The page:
But the “De Run 7000” expansion plan suddenly bombed into a “diabolical dilemma,” as it turned out Tuesday night during a well-attended town hall meeting. Not only is this believed to be responsible alderman Caroline van Praeckel (CDA), but also many councilors from both coalition and opposition parties use the term. It is a choice between the interests of a large global corporation and the interests of a small village neighborhood.
Local residents, who filed a total of 64 objections to the expansion plan earlier this year, have three main objections: building height, nuisance and noise. Initially, ASML wanted to build buildings that could reach 30 meters in height. After the protests of the residents and in consultation with the municipality, the height of this building was already set at 20 metres, albeit with some “options”.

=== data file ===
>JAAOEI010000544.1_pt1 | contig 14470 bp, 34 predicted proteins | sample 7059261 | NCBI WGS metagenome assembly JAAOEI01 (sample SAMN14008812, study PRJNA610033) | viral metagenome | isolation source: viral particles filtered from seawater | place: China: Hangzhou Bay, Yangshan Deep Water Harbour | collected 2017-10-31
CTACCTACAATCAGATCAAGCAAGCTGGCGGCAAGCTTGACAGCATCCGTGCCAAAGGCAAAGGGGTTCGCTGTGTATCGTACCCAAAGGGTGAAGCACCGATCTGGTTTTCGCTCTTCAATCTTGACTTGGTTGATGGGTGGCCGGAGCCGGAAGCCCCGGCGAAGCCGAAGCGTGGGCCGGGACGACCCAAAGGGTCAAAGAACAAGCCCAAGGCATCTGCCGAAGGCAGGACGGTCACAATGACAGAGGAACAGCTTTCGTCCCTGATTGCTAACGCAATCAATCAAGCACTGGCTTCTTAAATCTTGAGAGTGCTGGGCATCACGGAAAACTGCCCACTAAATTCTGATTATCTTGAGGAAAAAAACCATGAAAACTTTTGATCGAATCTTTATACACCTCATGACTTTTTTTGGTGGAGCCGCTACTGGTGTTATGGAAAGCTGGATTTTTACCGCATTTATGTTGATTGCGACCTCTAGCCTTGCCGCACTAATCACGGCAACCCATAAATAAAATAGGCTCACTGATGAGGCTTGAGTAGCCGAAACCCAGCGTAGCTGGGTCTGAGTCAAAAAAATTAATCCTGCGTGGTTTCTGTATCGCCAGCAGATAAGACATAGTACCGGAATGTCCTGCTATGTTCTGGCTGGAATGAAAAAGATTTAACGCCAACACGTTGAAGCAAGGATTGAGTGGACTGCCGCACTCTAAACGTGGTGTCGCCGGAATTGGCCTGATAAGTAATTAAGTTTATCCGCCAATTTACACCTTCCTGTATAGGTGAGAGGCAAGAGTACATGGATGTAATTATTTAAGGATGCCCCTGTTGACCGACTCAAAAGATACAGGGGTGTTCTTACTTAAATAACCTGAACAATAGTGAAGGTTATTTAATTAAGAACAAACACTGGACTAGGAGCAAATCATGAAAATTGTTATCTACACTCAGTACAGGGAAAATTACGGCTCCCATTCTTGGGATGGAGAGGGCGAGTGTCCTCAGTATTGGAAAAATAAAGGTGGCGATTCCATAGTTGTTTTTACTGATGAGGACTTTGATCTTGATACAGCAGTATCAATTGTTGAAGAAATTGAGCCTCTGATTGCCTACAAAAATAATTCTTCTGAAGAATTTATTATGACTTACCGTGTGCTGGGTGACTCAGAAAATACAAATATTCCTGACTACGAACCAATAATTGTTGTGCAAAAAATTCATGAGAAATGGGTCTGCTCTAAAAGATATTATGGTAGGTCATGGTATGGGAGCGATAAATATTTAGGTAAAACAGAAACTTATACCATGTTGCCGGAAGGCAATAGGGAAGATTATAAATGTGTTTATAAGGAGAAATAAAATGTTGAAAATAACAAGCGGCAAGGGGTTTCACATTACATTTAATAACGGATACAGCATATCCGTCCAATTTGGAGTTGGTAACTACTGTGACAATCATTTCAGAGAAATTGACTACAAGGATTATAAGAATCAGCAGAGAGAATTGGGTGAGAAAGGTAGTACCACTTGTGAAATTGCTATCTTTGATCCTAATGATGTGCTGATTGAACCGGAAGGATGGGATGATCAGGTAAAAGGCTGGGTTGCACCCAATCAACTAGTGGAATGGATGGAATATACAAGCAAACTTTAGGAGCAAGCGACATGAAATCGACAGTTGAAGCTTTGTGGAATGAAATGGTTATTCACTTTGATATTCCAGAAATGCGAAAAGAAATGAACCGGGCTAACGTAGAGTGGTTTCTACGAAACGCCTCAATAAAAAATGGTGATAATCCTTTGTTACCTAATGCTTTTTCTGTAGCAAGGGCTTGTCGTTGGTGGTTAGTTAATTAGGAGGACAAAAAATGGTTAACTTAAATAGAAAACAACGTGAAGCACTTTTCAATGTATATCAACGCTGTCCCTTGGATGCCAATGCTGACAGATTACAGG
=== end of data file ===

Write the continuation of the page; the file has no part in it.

“But this is still too loud and gives too much of a shadow effect,” says Phoelich on behalf of the population committee. The committee wants the buildings to be a maximum of 15 meters high, but this is “technically impossible”, according to ASML. According to the company, building the chip machines, which are about the size of a touring car, simply required more height. “We’re assuming 20 metres, maybe a little more,” says Theon Wartenberg, ASML’s head of real estate, at a special city council consultation evening.
The population committee suggested only walking five meters into the ground, but according to ASML, this is not possible due to the extreme sensitivity of the production process. “Of course they can — ASML can do anything,” quipped speaker Vulich. “But they don’t want to because it costs a lot of effort and money.”